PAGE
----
Bangkok is a city that we loved much more than we thought we would.
Surprisingly, we were not overwhelmed what can be perceived by others as a sensory overload. Bangkok has got some fantastic things going for it- namely, excellent and efficient transport systems, innovative design concepts, and an inspiring food scene. We would have loved to spend more time in this vibrant city, if it were only possible.
Bangkok has some effective, well-established transportation systems which allow people to get around quickly and independently.
Its fabulous train system is comprised of three main lines, and can get you to most ends of the city, as well as most things inbetween. We stuck primarily to the train lines, and got to see a good number of the spots in the city this way. One night, we stopped off at Si Lom Station to join 300+ others for some outdoor aerobics in Lumpini Park.
In 34 degree heat (at 6:30pm), it was a fun but moist time. We
struggled did our best to follow along, but enjoyed taking part in some physical activity with the locals.
Bangkok also sports a reliable system of boats which transport people up and down the Chao Phraya river, making it possible to reach destinations which run alongside the river, such as Asiqatique and a large number of temples.
Siam Centre evidences some of the innovation and design taking place within Bangkok’s shopping scene.
A melding of inspiring architecture, design, fashion, and food await at this inspiring complex.
From the physical encasings of the shops, to the way that merchandise was displayed, we were very much impressed and inspired by the innovative concepts in design.
At times, it almost felt like we were in some sort of wearable arts/design museum.
We were stoked to discover that Greyhound Bus Lines has apparently inspired a line of clothing as well as the menu at a cafe/restaurant.
In honor of my dad, Andy, a 30+ year Greyhound employee, we paid a visit to Greyhound Cafe.
The “happy toast” and lavender ice cream were both highly commendable, and the overall experience rated excellent.
Another unique eating establishment which caught our attention was Mr. Jones’ Orphanage. We actually didn’t end up eating there, but the concept of a restaurant that serves only deserts and sweet beverages, in little booths, with teddy bears floating about it just rather cute, don’t you think?
Bangkok is home to a wide variety of delicious food options. If you want it, Bangkok probably has it. Food stalls line most streets, so if you are feeling daring, you can pick up a tasty meal off the street for next to nothing, or enjoy a (hopefully) more hygienic meal prepared in a restaurant for a bit more.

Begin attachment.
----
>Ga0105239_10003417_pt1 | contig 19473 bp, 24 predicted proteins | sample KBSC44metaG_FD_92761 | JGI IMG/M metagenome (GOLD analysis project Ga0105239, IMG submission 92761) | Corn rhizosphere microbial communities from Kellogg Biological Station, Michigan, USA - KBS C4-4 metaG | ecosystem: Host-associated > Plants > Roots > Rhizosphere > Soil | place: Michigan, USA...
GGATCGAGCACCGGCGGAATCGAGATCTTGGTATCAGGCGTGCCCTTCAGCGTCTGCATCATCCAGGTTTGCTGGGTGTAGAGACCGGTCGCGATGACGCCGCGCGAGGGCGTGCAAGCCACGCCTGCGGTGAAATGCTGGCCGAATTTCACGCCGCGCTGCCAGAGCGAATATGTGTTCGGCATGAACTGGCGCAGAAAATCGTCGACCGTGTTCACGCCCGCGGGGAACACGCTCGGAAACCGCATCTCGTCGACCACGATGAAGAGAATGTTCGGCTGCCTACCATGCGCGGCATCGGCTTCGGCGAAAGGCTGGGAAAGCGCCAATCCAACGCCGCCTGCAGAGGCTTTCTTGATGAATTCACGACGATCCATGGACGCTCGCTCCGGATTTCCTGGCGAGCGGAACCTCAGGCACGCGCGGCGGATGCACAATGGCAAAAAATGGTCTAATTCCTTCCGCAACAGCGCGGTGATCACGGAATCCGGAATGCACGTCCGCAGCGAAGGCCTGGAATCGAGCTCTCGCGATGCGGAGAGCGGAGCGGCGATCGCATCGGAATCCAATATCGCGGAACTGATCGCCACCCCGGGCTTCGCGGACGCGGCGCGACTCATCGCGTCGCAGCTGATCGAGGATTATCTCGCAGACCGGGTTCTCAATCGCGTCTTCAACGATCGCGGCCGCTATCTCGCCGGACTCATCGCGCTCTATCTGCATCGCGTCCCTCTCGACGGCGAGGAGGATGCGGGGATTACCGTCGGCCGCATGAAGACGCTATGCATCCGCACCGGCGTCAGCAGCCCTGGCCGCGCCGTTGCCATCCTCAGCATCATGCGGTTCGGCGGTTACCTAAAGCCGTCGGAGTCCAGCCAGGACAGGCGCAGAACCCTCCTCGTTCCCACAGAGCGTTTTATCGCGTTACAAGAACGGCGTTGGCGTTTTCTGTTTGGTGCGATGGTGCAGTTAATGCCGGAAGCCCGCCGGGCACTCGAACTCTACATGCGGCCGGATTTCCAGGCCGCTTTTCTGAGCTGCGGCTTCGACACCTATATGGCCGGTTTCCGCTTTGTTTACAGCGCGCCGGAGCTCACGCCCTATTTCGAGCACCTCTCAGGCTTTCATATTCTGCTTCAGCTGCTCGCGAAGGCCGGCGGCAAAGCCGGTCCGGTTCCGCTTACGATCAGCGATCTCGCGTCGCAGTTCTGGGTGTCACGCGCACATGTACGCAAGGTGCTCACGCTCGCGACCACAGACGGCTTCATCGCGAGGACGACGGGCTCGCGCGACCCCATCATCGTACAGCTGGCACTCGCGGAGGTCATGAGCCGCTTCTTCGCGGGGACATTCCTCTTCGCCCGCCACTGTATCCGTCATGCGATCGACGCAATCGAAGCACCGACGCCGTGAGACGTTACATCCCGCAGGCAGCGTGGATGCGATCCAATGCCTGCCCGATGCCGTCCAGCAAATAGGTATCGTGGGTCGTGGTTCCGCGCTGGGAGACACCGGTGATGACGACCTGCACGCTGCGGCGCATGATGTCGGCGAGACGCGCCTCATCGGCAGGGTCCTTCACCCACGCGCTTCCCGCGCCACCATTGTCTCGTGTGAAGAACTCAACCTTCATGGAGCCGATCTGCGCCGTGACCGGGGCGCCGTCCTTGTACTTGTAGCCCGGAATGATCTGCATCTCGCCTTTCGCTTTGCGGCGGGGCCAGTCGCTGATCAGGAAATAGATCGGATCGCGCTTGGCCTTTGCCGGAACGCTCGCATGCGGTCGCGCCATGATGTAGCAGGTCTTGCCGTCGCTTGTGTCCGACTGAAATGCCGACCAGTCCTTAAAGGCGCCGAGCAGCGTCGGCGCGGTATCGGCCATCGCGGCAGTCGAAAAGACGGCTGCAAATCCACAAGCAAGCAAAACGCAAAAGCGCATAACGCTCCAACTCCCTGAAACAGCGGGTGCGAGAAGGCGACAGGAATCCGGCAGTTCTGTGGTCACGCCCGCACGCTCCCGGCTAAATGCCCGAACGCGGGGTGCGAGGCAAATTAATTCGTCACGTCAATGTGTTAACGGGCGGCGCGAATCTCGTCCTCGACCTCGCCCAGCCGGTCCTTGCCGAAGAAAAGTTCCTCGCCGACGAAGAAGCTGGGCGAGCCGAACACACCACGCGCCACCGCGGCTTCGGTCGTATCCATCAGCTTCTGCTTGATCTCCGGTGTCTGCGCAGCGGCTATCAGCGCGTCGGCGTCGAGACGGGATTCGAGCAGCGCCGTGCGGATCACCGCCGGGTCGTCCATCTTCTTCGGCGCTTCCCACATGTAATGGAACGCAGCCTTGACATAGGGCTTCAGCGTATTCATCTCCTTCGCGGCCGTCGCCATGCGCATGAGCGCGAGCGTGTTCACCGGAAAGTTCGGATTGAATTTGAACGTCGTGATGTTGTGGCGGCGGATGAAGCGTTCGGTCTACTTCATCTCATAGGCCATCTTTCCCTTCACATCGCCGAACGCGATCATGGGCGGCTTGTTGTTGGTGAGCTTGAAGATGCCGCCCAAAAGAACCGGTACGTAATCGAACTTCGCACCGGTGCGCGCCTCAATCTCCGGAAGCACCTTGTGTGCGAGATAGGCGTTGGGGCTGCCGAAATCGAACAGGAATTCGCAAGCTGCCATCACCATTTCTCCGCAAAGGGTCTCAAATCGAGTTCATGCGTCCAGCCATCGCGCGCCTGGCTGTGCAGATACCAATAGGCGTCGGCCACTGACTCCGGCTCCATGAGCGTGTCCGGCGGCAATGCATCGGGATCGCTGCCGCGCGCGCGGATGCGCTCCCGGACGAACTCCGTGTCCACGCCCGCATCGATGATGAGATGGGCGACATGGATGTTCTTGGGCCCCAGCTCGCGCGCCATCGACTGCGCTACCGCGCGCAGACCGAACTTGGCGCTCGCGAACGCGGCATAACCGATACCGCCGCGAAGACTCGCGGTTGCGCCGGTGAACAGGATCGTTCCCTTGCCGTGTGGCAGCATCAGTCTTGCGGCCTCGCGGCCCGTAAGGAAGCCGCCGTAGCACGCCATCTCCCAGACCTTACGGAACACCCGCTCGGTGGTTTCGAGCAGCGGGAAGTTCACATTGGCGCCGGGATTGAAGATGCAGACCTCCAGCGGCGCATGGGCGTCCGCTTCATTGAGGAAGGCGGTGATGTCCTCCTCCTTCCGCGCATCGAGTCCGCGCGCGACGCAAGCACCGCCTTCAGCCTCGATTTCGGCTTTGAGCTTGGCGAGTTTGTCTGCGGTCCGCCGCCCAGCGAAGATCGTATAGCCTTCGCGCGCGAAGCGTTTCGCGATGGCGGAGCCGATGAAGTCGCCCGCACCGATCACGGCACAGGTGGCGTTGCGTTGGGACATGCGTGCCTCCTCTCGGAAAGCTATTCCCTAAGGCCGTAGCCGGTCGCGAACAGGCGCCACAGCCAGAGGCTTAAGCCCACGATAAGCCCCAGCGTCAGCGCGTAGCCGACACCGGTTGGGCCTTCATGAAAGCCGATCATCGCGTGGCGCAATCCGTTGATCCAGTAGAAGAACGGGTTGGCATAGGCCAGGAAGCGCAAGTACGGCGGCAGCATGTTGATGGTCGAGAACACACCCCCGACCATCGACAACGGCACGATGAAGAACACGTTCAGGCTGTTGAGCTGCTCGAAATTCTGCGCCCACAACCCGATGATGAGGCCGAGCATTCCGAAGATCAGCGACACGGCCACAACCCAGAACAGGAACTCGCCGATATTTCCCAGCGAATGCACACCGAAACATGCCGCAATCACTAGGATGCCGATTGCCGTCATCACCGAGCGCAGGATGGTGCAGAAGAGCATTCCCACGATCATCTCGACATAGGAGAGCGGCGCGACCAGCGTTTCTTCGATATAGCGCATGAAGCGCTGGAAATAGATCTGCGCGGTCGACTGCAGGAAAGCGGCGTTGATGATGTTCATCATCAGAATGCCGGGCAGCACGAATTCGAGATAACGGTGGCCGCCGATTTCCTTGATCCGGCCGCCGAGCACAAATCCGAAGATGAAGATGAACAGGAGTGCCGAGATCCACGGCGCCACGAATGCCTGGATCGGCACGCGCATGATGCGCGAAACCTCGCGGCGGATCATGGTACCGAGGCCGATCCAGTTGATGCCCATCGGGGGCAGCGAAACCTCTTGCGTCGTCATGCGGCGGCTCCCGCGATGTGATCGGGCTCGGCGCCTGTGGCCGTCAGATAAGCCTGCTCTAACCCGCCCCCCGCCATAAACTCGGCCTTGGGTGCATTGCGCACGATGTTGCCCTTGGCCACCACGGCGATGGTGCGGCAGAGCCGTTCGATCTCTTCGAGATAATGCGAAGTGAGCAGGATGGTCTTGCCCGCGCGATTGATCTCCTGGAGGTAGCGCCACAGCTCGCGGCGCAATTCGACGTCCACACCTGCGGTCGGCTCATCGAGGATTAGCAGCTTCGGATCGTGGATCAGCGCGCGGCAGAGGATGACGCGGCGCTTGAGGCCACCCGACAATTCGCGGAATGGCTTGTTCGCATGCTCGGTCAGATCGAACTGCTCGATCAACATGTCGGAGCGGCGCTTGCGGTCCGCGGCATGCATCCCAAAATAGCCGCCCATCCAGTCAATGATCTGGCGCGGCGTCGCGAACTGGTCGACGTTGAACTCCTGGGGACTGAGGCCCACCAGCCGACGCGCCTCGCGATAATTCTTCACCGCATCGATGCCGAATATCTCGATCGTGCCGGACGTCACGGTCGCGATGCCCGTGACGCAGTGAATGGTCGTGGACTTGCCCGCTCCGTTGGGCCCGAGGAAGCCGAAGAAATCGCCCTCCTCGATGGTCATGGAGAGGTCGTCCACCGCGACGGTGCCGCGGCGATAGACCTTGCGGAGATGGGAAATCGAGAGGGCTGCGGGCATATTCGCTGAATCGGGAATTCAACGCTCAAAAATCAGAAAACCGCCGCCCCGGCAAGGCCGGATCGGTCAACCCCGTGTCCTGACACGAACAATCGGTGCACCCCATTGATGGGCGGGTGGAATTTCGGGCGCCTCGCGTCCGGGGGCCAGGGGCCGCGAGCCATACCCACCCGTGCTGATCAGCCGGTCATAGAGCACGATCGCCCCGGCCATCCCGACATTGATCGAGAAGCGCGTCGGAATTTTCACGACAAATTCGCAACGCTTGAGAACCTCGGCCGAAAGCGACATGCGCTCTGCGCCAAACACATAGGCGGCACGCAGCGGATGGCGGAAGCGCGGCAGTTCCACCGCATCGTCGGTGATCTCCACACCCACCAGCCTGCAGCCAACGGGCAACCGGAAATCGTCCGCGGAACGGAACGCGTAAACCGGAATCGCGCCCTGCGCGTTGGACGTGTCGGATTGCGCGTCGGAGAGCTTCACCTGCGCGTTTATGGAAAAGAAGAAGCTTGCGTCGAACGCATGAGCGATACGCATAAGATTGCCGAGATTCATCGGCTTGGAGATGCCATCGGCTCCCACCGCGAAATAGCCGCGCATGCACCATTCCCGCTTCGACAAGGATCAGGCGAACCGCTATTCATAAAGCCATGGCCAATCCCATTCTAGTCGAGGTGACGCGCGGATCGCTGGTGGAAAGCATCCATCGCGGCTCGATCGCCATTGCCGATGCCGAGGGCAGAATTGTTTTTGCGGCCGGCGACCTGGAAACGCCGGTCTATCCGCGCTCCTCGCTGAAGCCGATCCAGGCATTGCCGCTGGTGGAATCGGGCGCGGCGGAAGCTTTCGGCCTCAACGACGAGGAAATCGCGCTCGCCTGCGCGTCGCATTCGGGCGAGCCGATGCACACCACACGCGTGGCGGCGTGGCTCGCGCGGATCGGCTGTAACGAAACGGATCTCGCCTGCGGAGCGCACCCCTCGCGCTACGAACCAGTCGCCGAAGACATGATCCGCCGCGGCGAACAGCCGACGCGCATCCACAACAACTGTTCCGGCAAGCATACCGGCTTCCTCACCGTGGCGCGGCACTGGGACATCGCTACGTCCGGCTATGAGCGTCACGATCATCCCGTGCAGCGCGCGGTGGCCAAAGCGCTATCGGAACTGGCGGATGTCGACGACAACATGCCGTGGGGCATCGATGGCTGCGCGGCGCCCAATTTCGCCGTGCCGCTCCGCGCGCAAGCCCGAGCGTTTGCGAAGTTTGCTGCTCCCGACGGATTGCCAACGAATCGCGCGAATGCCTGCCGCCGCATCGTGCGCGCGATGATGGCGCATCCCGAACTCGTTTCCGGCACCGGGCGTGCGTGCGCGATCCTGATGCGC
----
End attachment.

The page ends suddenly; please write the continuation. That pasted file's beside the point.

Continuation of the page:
We were beyond delighted to discover- right next to Siam Centre- the foodie mecca known as Siam Paragon. A stroll through the gourmet food market will leave one asking, “How can so many delicious things be available in one place?” From the everyday soups to the unique sweet treats, this gathering of Thai culinary artisans has got everything a foodie in Thailand could possibly desire.
A few standouts come to mind:
The Chiang Mai sausage, a pork sausage packed with the herbs that Thai cuisine is famous for, served witha spicy green chili paste (in the style of Northern Thai food). It was full-flavored awesome.
One of Breno’s favorites was the dried, shredded pork. This was a taste experience which brought together past experiences with beef jerky, pulled pork, and cotton candy! Sweet, and just a bit spicy, it was awesome. (Served with sticky rice).
The traditional Thai crepe won my heart at first bite. Once discovered, I begged Brendon each day we were in Bangkok to return to Siam Paragon to indulge in these sweet thai delicacies.
The flourless crepe, made from a mixture of egg and coconut, is grilled until firm then dressed with sweet and savoury versions of toppings, before the crepe is ever so gently rolled by the delicate fingers of Boon, the crepe connoisseur. These Thai crepes are culinary masterpieces.
We tried to scratch as much of Breno’s street food itch here in this controlled sanitary environment, but we did do a bit of dabbling in the real thing. Thai fried chicken was great, and the street pad thai by our hotel the last few days was delish. We also managed to find an IPA at El Osito, rescuing Breno from hop withdrawl.
In other words, Bangkok was easy to navigate, inspiring, and extremely tasty. Though known for its smog, chaos, and noise, Bangkok is really a tourist-friendly city with so much to offer.